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The Bread-Winners: A Social Study
by by John Hay
Binding: Paperback, 226 pages
Publisher: BiblioBazaar
Weight: 69
Dimension: H: 0.75 x L: 8 x W: 0.47 inches

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Book Description:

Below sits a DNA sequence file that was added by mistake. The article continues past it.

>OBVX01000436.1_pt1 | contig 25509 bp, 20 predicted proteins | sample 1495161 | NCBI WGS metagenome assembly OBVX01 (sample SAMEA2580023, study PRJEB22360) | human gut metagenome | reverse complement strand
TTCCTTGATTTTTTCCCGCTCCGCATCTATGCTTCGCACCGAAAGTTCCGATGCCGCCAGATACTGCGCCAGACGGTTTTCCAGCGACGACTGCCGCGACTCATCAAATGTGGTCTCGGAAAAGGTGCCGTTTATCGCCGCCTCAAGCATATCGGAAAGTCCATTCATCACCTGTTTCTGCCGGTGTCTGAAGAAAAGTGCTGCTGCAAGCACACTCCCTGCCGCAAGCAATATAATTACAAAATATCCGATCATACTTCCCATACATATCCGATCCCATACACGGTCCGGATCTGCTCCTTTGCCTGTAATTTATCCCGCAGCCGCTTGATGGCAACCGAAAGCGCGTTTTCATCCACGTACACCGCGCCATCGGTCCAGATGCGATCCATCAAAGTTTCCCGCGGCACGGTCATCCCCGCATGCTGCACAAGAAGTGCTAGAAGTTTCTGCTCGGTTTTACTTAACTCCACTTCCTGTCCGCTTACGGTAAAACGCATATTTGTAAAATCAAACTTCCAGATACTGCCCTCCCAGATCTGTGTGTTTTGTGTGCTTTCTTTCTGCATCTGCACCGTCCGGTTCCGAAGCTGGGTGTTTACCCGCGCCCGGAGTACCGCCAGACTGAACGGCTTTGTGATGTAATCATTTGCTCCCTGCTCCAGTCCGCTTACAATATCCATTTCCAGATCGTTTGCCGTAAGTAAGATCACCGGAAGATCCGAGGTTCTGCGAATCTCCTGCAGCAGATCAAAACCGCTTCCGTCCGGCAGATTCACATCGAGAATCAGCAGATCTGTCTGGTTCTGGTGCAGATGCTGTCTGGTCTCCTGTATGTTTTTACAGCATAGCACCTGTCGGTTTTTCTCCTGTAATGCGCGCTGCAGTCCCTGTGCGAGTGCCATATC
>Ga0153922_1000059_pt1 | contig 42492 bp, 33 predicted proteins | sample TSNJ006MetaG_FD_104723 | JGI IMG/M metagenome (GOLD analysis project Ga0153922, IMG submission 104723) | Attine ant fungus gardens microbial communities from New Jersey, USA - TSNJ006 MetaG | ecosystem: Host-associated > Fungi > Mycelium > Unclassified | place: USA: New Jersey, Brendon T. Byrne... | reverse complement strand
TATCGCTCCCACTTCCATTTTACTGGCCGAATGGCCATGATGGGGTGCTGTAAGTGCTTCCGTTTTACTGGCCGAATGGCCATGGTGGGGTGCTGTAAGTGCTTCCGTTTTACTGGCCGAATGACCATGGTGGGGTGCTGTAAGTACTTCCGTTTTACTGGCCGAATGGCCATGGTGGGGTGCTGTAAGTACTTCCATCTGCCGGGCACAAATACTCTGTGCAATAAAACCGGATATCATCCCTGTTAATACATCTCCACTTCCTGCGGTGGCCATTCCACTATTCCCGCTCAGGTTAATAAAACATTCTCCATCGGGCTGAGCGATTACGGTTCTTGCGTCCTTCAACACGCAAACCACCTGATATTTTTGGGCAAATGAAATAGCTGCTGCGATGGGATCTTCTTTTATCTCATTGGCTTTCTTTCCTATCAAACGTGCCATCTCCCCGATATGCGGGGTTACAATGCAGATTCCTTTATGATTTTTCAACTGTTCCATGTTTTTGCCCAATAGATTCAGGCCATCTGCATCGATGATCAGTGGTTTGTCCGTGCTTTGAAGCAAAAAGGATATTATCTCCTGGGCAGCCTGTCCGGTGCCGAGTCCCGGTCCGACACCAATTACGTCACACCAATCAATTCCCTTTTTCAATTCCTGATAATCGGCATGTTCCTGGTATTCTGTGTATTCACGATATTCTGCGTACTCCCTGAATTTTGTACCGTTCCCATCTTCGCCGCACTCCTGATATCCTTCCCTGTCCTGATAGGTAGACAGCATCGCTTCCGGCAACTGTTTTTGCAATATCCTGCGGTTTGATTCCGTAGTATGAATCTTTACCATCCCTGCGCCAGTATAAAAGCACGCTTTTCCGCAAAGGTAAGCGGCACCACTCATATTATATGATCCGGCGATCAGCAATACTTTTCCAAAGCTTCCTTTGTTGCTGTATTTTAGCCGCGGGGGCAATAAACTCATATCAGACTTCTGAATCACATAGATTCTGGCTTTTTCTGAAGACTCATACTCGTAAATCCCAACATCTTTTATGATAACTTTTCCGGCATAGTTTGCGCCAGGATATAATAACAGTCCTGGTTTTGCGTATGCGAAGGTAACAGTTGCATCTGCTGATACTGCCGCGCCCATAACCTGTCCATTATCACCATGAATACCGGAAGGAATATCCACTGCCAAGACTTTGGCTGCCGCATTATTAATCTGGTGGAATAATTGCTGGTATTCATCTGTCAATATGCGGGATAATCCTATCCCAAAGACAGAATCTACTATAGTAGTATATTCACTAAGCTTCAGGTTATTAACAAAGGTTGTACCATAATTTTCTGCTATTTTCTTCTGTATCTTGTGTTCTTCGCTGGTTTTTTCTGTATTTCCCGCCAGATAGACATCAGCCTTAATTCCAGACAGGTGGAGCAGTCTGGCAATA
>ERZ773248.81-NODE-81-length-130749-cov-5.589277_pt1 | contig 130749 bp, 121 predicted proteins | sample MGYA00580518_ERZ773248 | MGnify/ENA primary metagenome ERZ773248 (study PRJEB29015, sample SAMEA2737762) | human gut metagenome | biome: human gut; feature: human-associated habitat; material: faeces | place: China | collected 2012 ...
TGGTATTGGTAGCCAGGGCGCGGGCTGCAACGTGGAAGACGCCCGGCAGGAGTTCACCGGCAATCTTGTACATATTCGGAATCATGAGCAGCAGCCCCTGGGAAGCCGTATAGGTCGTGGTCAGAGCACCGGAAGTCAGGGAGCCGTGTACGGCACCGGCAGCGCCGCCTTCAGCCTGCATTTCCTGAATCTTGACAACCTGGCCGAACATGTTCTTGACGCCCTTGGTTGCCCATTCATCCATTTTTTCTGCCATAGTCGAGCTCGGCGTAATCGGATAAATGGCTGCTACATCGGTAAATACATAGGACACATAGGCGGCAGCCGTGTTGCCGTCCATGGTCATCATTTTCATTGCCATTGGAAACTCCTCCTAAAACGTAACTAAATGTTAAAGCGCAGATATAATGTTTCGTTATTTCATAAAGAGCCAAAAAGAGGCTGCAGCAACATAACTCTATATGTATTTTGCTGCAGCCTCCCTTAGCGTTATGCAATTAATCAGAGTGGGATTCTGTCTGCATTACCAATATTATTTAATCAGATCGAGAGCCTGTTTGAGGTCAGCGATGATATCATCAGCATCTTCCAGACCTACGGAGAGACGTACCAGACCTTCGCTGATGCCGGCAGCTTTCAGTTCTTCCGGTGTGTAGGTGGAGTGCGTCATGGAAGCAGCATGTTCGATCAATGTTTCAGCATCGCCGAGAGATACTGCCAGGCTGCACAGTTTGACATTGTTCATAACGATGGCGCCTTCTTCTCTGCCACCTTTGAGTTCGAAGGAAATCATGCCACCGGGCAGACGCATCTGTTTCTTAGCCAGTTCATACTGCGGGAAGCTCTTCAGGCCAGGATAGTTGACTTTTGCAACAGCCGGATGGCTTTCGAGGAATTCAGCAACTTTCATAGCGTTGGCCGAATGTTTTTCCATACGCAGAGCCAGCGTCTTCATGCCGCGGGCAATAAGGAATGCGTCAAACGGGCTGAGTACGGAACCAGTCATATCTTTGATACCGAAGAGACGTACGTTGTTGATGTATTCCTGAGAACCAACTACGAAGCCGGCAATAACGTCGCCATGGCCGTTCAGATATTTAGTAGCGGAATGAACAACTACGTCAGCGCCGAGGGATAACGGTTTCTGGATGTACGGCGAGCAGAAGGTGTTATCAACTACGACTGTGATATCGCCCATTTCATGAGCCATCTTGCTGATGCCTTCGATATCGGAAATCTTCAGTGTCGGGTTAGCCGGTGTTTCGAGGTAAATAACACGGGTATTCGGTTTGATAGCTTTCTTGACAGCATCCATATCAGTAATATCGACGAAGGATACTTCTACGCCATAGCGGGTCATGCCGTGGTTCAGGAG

A MORNING CALLA French clock on the mantel piece, framed of brass and crystal, whichbetrayed its inner structure as the transparent sides of some insectsbetray their vital processes, struck ten with the mellow and lingeringclangor of a distant cathedral bell. A gentleman, who was seated infront of the fire reading a newspaper, looked up at the clock to seewhat hour it was, to save himself the trouble of counting the slow,musical strokes. The eyes he raised were light gray, with a blue glintof steel in them, shaded by lashes as black as jet. The hair was alsoas black as hair can be, and was parted near the middle of hisforehead. It was inclined to curl, but had not the length required bythis inclination. The dark brown mustache was the only ornament therazor had spared on the wholesome face, the outline of which was clearand keen. The face suited the hands it had the refinement andgentleness of one delicately bred, and the vigorous lines and color ofone equally at home in field and court; and the hands had the firm,hard symmetry which showed they had done no work, and the bronze tingewhich is the imprint wherewith sky and air mark their lovers. Hisclothes were of the fashion seen in the front windows of theKnickerbocker Club in the spring of the year 187 , and were worn aseasily as a self respecting bird wears his feathers. He seemed, inshort, one of those fortunate natures, who, however born, are alwaysbred well, and come by prescription to most of the good things theworld can give.He sat in a room marked, like himself, with a kind of seriouselegance one of those apartments which seem to fit the person like amore perfect dress. All around the walls ran dwarf book cases of carvedoak, filled with volumes bound in every soft shade of brown and tawnyleather, with only enough of red and green to save the shelves frommonotony. Above these the wall space was covered with Cordovan leather,stamped with gold _fleurs de lis_ to within a yard of the top, where afrieze of palm leaves led up to a ceiling of blue and brown and gold.The whole expression of the room was of warmth and good manners. Thefurniture was of oak and stamped leather. The low book cases werecovered with bronzes, casts, and figurines, of a quality so uniformlygood that none seemed to feel the temptation either to snub or tocringe to its neighbor. The Owari pots felt no false shame beside theroyal Satsuma; and Barbedienne's bronzes, the vases of Limoges andLambeth and bowls from Nankin and Corea dwelt together in the harmonyof a varied perfection.It was an octagon room, with windows on each side of the fire place, inwhich a fire of Ohio coal was leaping and crackling with a cheerful andunctuous noisiness. Out of one window yon could see a pretty garden offive or six acres behind the house, and out of the other a carefullykept lawn, extending some hundred yards from the front door to thegates of hammered iron which opened upon a wide paved avenue. Thisstreet was the glory of Buff land, a young and thriving city on LakeErie, which already counted a population of over two hundred thousandsouls. The people of Clairfield, a rival town, denied that there wasanything like so many inhabitants, and added that 'the less we sayabout 'souls' the better.' But this was pure malice; Buffland was a bigcity. Its air was filled with the smoke and odors of vast andsuccessful trade, and its sky was reddened by night with the glare ofits furnaces, rising like the hot breath of some prostrate Titan,conquered and bowed down by the pitiless cunning of men. Its peoplewere, as a rule, rich and honest, especially in this avenue of which Ihave spoken. If you have ever met a Bufflander, you have heard ofAlgonquin Avenue......

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